At the recent Amaz!ng (no, the ! is not a typo) Meeting in Las Vegas, Dr. Gorski, Dr. Novella, “Dr. Rachie” (Rachael Dunlop of Australia) and I participated in a workshop on “Dr. Google” about how to find reliable health information on the Internet. In my presentation, I described step by step how I researched a typical diet supplement product, Procera AVH. Later, one of our readers wrote to ask us about that very product, so I decided to convert part of my presentation into this blog post.
A half-page spread in my local newspaper proclaimed: “Memory Pill Does for the Brain What Prescription Glasses Do for the Eyes, Claims US Surgeon General Candidate.” It looked superficially like a news report, but it was actually an advertisement for the diet supplement Procera AVH. Closer inspection revealed the words “Paid advertisement” in tiny print, the required FDA disclaimer for diet supplements, a “Call Toll-Free” number and offers of a FREE Bonus Bottle, FREE book, and FREE supply of Rapid Detox Formula for First 500 Callers. (more…)
In 2005, cardiologist Barbara Natterson-Horowitz was called to the zoo to examine a non-human patient, an emperor tamarin with heart failure. She was surprised when the veterinarian told her not to look her patient in the eyes because eye contact could cause capture myopathy. In this condition, when an animal is captured, restrained, and feels threatened, there is a catastrophic surge of adrenaline that damages muscle tissues and can kill. It was described decades ago, but medical doctors don’t read the veterinary literature. It wasn’t until the early 2000s that American doctors began to recognize a similar phenomenon in human patients, takotsubo or stress-induced cardiomyopathy.
She began to wonder whether animals got other human diseases. She quickly learned that they did. Jaguars get breast cancer and may carry the same BRCA1 gene that plagues Ashkenazi Jewish women, rhinos get leukemia, penguins get melanoma, gorillas die from ruptured aortas, and koalas are in the midst of an epidemic of sexually transmitted chlamydia. Wild dragonflies infected with parasites become obese and develop a form of metabolic syndrome. Pretty much every human disorder occurs in animals too.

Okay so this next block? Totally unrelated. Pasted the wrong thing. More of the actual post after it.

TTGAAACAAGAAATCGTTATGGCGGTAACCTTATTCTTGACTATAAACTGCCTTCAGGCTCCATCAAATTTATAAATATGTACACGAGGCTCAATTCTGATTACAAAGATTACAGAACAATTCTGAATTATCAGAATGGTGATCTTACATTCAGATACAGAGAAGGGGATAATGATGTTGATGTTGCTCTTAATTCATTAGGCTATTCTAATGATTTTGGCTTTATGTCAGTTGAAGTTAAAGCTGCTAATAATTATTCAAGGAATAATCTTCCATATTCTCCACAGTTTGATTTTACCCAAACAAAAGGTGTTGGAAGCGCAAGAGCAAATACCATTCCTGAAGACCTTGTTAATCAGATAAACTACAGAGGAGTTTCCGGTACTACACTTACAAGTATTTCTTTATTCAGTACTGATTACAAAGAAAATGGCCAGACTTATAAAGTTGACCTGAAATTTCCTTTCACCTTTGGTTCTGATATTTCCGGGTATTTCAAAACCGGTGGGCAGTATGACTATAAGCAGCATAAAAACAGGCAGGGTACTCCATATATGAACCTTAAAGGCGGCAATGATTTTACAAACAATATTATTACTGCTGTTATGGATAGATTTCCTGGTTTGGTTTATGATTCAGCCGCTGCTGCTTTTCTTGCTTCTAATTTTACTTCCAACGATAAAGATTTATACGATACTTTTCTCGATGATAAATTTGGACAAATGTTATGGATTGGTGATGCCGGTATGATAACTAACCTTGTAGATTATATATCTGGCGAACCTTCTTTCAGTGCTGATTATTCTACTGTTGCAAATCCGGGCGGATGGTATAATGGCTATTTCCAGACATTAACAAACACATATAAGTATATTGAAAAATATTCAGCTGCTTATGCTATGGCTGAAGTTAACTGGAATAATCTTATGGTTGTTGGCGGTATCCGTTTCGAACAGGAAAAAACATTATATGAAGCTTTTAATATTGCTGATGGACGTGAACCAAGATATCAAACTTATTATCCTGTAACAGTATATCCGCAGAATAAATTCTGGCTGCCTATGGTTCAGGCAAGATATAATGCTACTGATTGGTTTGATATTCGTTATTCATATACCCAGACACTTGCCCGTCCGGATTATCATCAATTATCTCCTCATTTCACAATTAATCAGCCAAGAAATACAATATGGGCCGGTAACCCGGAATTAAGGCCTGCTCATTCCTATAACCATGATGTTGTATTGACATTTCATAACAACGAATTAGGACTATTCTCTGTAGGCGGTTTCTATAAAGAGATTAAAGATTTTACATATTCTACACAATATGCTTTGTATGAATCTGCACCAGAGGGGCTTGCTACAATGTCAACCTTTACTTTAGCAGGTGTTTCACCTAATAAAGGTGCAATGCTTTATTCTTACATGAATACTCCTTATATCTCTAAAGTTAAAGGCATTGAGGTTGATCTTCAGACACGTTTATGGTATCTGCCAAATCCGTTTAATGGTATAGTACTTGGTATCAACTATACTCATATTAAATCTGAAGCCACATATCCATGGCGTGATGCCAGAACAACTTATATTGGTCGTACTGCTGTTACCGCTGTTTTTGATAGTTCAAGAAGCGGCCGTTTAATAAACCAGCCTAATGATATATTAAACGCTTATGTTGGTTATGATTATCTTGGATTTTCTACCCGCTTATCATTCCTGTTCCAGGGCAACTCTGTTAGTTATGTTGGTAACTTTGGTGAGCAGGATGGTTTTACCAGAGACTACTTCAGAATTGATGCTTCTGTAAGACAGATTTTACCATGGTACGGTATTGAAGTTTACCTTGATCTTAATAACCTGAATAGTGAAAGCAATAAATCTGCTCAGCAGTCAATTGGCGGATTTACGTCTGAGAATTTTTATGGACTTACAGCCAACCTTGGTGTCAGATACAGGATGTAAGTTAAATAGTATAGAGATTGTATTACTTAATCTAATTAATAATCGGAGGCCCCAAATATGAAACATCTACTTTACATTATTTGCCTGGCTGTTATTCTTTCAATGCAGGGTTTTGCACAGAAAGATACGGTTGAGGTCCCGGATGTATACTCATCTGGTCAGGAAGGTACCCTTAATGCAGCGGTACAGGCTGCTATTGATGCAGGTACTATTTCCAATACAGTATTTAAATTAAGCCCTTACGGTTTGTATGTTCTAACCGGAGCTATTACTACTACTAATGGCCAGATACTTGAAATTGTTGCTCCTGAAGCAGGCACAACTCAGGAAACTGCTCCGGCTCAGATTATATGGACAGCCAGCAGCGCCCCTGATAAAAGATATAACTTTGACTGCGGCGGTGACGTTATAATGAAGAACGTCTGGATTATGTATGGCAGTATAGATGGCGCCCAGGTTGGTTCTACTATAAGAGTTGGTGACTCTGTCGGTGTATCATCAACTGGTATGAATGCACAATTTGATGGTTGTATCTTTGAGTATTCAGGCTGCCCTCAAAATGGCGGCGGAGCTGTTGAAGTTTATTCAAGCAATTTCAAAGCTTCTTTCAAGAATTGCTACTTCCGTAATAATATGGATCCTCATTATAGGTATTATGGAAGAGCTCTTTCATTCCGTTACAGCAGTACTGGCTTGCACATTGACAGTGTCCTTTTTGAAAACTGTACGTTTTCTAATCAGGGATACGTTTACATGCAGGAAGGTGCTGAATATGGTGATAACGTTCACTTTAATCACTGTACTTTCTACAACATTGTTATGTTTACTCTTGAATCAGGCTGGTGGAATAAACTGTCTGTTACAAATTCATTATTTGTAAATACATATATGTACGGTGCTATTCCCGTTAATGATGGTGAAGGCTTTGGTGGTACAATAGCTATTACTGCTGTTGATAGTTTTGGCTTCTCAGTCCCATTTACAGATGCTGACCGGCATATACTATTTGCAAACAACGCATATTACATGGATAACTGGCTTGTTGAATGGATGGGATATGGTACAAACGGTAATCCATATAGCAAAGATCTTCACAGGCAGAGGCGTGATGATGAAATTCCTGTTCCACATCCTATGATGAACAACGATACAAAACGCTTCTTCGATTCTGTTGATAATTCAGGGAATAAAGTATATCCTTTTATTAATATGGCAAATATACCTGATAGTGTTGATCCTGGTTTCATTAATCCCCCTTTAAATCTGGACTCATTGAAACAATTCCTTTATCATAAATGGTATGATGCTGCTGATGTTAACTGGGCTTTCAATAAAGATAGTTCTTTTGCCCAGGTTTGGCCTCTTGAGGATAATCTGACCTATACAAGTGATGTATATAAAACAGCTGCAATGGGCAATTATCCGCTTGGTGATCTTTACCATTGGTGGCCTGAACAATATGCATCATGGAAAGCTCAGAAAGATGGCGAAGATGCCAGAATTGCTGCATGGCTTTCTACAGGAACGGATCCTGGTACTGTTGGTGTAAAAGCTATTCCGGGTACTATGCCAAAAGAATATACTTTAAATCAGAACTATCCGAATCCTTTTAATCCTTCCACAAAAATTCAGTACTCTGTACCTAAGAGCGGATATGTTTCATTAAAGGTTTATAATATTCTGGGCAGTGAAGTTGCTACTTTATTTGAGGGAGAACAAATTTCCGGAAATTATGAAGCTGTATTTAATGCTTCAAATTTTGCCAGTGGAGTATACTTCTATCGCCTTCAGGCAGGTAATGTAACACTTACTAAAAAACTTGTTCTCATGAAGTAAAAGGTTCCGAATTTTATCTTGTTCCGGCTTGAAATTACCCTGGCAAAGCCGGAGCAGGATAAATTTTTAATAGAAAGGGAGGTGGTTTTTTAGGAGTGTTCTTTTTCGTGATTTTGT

Back in 2008, I tried to look objectively at the scientific evidence for and against circumcision. I got a lot of flak from commenters who focused on the ethical issues rather than the scientific evidence. I concluded that the evidence showed small benefits and small risks, and I didn’t advocate either for or against the procedure. At the time, the American Academy of Pediatrics’ position was:
Existing scientific evidence demonstrates potential medical benefits of newborn male circumcision; however, these data are not sufficient to recommend routine neonatal circumcision. In circumstances in which there are potential benefits and risks, yet the procedure is not essential to the child’s current well-being, parents should determine what is in the best interest of the child.
Dr. Andrew Weil has teamed with Innate Response Formulas to develop a series of seminars and a line of products for “seasonally appropriate integrative strategies.” Seasonal Therapeutics is a system for adjusting diet supplement recommendations according to the season of the year. To kick off the program, a one-day seminar was presented by Weil’s colleague Tierona Low Dog in Boston on August 25, 2012. It was approved for 8 CEU credits for DCs and NDs through the University of Bridgeport, a school that has ties to Sun Myung Moon’s Unification Church and offers degrees in naturopathy, chiropractic, and acupuncture. It cost $129 to attend the seminar, but participants were given a product credit of $129 so they could apply their newfound knowledge by buying Innate products.
In a video, Dr. Weil acknowledges that the best nutrition is obtained through diet but says it is essential to take supplements as insurance against gaps in the diet. He recommends Innate Response products because they are formulated with whole foods and contain accessory compounds that have health benefits. They are claimed to be “food, not chemicals” and “potent healing solutions.” They describe their seminars as “research based programs.”
A series of seminar programs will address seasonal issues:
Autumn: Season of Harvest: focuses on liver and GI
Winter: Season of Reflection: focuses on immune and mood
Spring: Season of Renewal: focuses on purification and allergy
Summer: Season of Vitality: focuses on cardio and joint health. (more…)